China – Teaching Day 3

China – Teaching Day 3

_Please excuse some of the writing. I’m trying to post as much as possible, but I’m writing in small chunks. I also write in Markdown and my WordPress editor isn’t converting that back to html right now. Thus, you may see odd marks in certain places. I’m also incredibly tired at this point. I may go back at some point and correct grammar and structure, but I think that it is more important to share what is happening._

The large group instruction began with recognizing two students from each homeroom with a trinket. There was lots of applause and praise.

One of the American teachers shared their story of why she is a teacher.

The ice breaker was the shoe in the middle activity. Thirty students were selected to form a circle. They threw one shoe in the middle of the circle. They then have 2 seconds to grab a shoe. Once they grab a shoe and return to the circle, they have to find the owner of the shoe. Once they find the owner, they interview the owner to learn about them. The teachers had a terrific time completing the activity.

A Myth/Legend was shared. Today was “Jason and the Argonauts”. The story was projected onto a very large screen and read by one of the American teachers. The teachers then followed directions to create a life jacket that retells the story.

Music in the classroom was next. The lesson revolved around Walking on Sunshine by Christina and the Waves. An action was associated with a couple of different terms. The teachers acted this out. Then the tie in with Multiple Intelligences was made. Next we reviewed the song from the previous day.

Off to Homeroom.

I started out with a bad joke. “What did Snow White say when her photos did not come back from the lab?”. I had to review the idea of having pictures printed (not a cultural issue, but a generational one). Then I shared the punchline with them – “She said, ‘That’s OK. Some day my prints will come'”. On the board I wrote out the punchline with (prince) underneath the word prints. Then I explained that many jokes in English work because of words that sound the same. I had the teachers complete two Frayer Models using the words prints and prince. This was to practice the skills from last night.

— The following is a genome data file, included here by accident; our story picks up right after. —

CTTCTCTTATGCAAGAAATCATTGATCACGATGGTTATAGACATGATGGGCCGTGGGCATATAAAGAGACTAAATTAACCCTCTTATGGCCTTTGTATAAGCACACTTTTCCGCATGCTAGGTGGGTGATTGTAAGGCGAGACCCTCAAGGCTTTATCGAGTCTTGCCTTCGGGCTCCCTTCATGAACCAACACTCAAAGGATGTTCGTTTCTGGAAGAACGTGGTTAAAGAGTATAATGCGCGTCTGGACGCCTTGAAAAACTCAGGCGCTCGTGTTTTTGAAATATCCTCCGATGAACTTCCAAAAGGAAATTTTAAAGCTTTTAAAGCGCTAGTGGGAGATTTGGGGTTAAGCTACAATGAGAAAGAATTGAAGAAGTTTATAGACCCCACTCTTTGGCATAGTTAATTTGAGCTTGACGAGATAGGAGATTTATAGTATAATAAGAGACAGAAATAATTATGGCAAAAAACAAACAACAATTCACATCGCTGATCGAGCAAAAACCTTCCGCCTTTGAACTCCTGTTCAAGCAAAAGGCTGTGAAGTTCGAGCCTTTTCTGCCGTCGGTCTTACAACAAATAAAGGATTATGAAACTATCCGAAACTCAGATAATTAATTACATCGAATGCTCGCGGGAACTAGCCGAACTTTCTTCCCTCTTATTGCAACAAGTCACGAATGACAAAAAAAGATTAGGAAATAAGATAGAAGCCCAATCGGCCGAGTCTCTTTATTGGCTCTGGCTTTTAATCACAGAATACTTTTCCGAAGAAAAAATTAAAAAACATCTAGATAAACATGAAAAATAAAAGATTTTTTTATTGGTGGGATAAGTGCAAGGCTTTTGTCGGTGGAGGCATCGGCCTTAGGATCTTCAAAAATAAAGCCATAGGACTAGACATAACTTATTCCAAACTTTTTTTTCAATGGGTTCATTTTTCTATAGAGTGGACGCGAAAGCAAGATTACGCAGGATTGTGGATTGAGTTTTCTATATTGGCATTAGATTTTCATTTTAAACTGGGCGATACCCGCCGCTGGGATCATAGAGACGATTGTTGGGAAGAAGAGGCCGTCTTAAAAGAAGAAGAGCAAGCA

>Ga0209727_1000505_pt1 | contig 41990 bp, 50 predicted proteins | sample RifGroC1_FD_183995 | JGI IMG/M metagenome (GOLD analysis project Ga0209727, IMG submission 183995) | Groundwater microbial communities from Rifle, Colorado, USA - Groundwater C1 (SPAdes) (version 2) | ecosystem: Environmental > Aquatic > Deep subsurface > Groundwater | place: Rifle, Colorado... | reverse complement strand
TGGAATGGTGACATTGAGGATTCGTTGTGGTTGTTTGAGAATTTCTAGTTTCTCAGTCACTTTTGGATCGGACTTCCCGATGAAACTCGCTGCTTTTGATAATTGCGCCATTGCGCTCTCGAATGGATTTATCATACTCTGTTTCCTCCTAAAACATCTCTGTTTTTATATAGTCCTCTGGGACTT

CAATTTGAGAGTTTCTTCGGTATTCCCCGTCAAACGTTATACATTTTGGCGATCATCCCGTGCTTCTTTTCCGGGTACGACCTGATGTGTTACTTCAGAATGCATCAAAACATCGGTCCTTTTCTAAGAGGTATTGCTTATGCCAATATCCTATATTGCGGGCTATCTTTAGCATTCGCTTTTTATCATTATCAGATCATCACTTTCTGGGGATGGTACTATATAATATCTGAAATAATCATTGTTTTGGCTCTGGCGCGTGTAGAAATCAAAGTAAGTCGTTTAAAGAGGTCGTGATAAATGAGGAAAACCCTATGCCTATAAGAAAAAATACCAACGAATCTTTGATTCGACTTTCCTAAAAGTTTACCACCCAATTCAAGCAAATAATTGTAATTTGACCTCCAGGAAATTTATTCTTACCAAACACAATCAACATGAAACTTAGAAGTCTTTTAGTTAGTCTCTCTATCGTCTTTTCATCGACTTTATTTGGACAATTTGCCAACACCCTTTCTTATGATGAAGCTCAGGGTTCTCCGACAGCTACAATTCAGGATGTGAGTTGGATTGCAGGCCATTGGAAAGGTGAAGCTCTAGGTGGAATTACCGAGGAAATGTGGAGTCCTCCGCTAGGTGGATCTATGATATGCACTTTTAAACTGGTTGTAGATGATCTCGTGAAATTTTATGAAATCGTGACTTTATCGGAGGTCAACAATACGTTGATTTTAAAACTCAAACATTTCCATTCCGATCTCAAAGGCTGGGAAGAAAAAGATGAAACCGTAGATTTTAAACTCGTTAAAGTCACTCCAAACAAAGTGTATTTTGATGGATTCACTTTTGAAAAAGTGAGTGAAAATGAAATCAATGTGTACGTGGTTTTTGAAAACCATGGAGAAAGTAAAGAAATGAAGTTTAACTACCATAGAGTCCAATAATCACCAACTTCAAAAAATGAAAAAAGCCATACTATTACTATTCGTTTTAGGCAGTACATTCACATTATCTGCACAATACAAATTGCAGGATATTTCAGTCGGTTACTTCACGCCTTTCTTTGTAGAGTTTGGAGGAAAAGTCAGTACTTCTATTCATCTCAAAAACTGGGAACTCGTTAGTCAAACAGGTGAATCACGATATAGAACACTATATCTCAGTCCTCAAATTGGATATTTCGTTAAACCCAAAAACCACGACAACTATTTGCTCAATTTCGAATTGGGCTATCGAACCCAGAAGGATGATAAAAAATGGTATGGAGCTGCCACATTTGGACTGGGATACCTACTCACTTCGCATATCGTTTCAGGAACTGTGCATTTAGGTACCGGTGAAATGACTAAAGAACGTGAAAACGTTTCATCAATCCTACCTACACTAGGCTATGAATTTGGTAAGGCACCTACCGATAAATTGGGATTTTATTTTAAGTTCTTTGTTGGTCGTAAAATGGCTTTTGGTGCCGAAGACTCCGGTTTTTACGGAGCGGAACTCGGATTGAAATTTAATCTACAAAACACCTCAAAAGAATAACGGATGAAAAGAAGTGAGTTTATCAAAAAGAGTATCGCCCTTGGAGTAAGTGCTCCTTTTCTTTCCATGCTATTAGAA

Next we had the teachers employ a Box and Summarize strategy with a piece of text that is in their book. The teachers read the material and boxed each paragraph. Next each table of students were assigned a specific section of the text. They were to become the “experts” of that section. The experts would then go off to the other tables to be the envoys of that section. The tables selected their four experts per table (and the three who would go to other tables). After time to process, the teachers mixed into the tables appropriately. This is one assignment that reminded me of the power of collaboration. As I originally designed the assignment, the teachers would’ve presented to the entire class. One teacher from each group would’ve been talking. This would’ve taken more time and resulted in fewer teachers leading/talking/explaining. By having each table become a talking point, many more teachers were leading/talking/explaining and participating. This also led to the idea of the feat of being wrong. One of the teachers said But we don’t know what to do…”. He meant that this was something new for them.